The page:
Cybersecurity

A Ticketmaster cyberincident leaves standing room for targeted phishing

What phishers can do when they know you like Phish.
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· 3 min read

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If malicious hackers’ claims prove true, an attack against Live Nation Entertainment subsidiary Ticketmaster could lead to very targeted phishing attacks, according to pros who spoke with IT Brew, begging the question:

Could phishers phish Phish fans with phony Phish plans?

  • Ticketmaster’s SEC 8-K filing on May 20 revealed that the company “identified unauthorized activity within a third-party cloud database environment containing Company data.”
  • The filing also revealed that on May 27, “a criminal threat actor offered what it alleged to be Company user data for sale via the dark web.”
  • Cybercrime group ShinyHunters claims to have stolen data from about 560 million Ticketmaster customers, including their full names, addresses, emails, phone numbers, ticket orders, and the last four digits of credit-card numbers, HackRead reported.

It’s already easy for hackers to guess music-related passwords, as IT Brew reported in early 2024.

If ShinyHunters’ claims prove true, however, phishers have a lot to work with—especially knowing a target’s favorite band, Colin Little, security engineer at cybersecurity company Centripetal, told IT Brew.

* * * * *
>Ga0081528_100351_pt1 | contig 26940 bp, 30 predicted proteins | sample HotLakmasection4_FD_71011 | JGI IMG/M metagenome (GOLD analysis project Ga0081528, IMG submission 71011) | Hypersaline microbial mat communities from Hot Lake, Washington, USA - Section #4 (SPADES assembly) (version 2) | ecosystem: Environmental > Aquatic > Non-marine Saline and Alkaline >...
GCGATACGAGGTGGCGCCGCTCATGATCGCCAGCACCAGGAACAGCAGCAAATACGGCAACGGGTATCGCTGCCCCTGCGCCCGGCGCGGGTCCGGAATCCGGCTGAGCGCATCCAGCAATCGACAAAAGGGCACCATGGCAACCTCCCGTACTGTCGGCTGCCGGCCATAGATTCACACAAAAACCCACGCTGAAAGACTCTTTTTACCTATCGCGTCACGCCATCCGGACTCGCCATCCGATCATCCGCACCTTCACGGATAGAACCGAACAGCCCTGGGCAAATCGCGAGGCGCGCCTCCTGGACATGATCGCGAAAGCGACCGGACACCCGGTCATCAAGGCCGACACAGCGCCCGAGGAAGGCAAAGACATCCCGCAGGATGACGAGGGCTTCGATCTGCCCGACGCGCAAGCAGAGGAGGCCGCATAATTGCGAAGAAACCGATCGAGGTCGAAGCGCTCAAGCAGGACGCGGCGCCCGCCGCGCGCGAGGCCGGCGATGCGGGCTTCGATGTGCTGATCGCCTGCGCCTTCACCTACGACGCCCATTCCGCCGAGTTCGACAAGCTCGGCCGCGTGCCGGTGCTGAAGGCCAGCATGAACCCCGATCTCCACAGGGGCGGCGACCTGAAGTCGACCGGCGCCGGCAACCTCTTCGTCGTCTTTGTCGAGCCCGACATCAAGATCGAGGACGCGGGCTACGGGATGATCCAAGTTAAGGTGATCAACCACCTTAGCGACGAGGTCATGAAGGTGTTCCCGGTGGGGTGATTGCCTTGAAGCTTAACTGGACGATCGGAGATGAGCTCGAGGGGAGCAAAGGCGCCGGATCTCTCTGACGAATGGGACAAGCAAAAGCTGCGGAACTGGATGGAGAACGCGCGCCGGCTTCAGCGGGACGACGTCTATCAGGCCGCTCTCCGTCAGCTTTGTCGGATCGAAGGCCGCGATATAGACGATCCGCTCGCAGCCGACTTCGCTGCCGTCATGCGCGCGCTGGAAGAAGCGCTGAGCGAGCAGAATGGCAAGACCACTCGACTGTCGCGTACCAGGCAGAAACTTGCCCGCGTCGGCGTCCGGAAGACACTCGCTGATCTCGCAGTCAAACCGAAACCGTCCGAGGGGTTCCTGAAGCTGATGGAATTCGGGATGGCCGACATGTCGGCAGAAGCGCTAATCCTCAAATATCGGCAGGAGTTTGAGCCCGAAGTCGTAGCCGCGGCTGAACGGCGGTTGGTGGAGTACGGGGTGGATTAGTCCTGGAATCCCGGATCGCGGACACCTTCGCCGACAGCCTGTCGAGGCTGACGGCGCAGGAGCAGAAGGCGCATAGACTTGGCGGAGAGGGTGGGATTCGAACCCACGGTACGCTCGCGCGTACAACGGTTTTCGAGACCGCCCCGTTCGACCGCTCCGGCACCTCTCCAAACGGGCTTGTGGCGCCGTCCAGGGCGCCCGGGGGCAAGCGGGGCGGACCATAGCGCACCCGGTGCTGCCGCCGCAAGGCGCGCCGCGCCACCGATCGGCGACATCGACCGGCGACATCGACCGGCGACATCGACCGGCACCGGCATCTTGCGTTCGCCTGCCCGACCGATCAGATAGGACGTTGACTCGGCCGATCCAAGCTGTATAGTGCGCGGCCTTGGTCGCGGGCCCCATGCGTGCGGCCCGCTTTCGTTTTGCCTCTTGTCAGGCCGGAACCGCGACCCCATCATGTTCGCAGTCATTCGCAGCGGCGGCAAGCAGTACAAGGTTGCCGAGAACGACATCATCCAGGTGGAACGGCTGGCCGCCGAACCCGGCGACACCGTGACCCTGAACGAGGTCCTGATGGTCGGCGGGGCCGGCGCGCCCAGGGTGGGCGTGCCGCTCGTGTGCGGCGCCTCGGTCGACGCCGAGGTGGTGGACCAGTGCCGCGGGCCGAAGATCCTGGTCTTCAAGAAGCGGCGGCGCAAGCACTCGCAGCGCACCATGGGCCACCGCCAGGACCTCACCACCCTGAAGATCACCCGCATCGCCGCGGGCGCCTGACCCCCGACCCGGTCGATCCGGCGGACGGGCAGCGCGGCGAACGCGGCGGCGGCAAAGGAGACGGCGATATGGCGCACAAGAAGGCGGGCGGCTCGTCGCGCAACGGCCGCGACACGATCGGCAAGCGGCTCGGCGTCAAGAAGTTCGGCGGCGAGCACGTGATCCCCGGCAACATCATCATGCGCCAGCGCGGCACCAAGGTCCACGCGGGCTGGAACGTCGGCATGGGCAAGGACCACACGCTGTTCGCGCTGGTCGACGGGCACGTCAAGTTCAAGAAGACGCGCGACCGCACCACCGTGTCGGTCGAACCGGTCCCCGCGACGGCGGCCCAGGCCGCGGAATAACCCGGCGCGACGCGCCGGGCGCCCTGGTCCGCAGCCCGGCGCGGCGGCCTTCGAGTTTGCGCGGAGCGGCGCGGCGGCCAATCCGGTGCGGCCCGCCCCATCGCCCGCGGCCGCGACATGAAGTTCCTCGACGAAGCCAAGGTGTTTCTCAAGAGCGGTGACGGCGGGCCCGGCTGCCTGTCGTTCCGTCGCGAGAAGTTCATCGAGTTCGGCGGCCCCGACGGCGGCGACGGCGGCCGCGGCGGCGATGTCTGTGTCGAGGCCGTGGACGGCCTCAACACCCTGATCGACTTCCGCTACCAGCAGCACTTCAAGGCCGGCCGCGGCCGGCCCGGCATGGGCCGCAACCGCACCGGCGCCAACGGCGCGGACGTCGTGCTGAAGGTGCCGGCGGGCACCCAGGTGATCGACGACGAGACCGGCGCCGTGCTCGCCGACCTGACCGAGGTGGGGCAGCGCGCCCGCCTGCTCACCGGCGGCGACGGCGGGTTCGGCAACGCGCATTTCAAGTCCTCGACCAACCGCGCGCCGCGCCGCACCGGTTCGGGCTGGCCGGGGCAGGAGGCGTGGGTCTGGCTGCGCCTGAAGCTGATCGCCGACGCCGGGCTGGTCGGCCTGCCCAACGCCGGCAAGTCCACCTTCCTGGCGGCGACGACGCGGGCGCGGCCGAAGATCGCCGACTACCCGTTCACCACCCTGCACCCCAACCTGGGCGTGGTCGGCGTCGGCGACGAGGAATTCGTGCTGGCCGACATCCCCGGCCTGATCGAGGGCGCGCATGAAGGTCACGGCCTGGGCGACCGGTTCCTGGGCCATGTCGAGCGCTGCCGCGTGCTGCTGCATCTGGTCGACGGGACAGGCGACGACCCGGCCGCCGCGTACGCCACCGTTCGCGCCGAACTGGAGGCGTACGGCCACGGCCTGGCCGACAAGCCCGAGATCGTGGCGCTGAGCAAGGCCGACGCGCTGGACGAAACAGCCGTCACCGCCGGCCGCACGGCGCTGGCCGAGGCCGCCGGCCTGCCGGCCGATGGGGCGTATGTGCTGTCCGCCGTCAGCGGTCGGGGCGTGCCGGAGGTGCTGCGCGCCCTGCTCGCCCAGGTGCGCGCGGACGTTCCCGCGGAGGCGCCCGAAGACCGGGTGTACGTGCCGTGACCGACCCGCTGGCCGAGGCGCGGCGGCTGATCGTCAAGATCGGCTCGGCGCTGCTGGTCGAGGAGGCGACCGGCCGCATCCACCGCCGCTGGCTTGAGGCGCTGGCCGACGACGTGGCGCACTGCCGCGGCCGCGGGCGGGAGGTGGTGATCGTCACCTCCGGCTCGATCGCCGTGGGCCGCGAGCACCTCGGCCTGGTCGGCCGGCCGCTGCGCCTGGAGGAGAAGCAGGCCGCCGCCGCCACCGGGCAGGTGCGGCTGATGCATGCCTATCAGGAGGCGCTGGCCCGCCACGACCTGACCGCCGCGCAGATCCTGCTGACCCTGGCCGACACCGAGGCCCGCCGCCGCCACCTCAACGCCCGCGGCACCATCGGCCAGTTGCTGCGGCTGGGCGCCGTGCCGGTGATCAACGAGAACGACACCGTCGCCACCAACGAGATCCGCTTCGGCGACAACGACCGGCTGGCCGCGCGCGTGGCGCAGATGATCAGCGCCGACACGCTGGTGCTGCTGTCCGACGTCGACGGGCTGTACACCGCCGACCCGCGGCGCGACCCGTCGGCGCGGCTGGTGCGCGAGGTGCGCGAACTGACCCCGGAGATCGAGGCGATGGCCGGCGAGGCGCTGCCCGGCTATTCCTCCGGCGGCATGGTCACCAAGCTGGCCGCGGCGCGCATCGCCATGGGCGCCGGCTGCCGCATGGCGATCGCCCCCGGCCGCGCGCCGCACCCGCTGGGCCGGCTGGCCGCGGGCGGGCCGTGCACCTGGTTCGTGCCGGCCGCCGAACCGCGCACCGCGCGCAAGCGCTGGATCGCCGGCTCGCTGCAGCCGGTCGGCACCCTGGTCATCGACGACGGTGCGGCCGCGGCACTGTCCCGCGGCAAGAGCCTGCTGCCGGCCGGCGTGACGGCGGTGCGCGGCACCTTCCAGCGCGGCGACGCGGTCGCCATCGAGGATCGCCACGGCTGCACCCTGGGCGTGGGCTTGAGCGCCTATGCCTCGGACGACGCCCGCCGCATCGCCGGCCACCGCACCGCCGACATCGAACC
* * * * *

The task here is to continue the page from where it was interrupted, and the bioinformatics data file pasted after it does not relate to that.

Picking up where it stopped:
Ticketmaster has warned of ticket scams in the past, and Little sees new, targeted cons on the rise; with a first and last name and email, for example, a phisher can look up a concertgoer who bought, say, Metallica tickets, and can craft phishing emails around the band. With an email, a thief in search of credit card numbers could offer fake, exclusive concert tickets.

“A lot of old phishing themes will be made slightly, if not much more effective by this data being available,” Little told us.

Erich Kron, security awareness advocate at the risk-management platform KnowBe4, also sees potential for attackers to use stolen Ticketmaster information to validate targets’ trust and steal credentials. One idea, Kron considered: an emailed survey request for a given concert, which leads to false login pages that collect usernames and passwords.

Both Kron and Little see the potential targeting of concertgoers or sports fans who have a lot of money to spend.

“If I know that you just shelled out eight grand for you and four of your favorite people to go see Taylor Swift, I’m gonna know that you probably have some disposable income. And so you’re gonna be at the top of my list,” Kron said.

The Better Business Bureau reported an all-time-high for phishing reports—a total of over 9,000 in 2023, “more than double the previous year.”

“Every scam starts with a fraudster attempting to reach out to their target, and they use any means possible, whether by phone, text, voicemail, email or even a letter in the mail,” the BBB warned in its report, published on June 6.

Top insights for IT pros

From cybersecurity and big data to cloud computing, IT Brew covers the latest trends shaping business tech in our 4x weekly newsletter, virtual events with industry experts, and digital guides.